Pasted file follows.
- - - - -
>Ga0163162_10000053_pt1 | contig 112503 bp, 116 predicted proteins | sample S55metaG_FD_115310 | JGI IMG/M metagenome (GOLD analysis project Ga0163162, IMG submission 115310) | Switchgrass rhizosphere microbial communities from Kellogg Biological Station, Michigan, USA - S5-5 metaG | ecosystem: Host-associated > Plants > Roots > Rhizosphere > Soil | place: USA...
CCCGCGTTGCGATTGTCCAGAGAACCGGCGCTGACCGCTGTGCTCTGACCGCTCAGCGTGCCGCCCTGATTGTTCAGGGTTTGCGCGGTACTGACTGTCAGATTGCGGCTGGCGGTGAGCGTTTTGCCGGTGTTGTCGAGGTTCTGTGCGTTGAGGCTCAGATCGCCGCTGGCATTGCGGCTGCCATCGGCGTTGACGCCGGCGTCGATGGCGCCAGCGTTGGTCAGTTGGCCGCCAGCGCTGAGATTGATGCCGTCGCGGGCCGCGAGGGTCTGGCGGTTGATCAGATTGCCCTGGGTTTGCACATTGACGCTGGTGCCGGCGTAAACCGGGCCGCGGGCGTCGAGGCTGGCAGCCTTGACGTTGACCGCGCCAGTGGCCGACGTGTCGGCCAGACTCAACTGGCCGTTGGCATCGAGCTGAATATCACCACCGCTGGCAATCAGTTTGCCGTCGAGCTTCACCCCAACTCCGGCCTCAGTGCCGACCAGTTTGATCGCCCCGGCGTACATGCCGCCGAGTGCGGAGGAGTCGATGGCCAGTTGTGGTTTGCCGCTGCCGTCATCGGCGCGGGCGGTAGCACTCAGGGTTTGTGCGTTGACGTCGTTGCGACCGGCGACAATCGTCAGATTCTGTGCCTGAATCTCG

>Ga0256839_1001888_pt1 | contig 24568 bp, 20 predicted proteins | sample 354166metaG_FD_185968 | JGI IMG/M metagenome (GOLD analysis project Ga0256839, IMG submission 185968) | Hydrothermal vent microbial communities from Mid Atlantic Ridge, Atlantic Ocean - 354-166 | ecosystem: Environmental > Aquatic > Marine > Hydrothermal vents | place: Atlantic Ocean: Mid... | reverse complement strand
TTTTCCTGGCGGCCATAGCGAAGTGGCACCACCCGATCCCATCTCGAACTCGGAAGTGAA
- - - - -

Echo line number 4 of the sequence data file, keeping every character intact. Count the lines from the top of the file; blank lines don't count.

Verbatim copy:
TTTTCCTGGCGGCCATAGCGAAGTGGCACCACCCGATCCCATCTCGAACTCGGAAGTGAA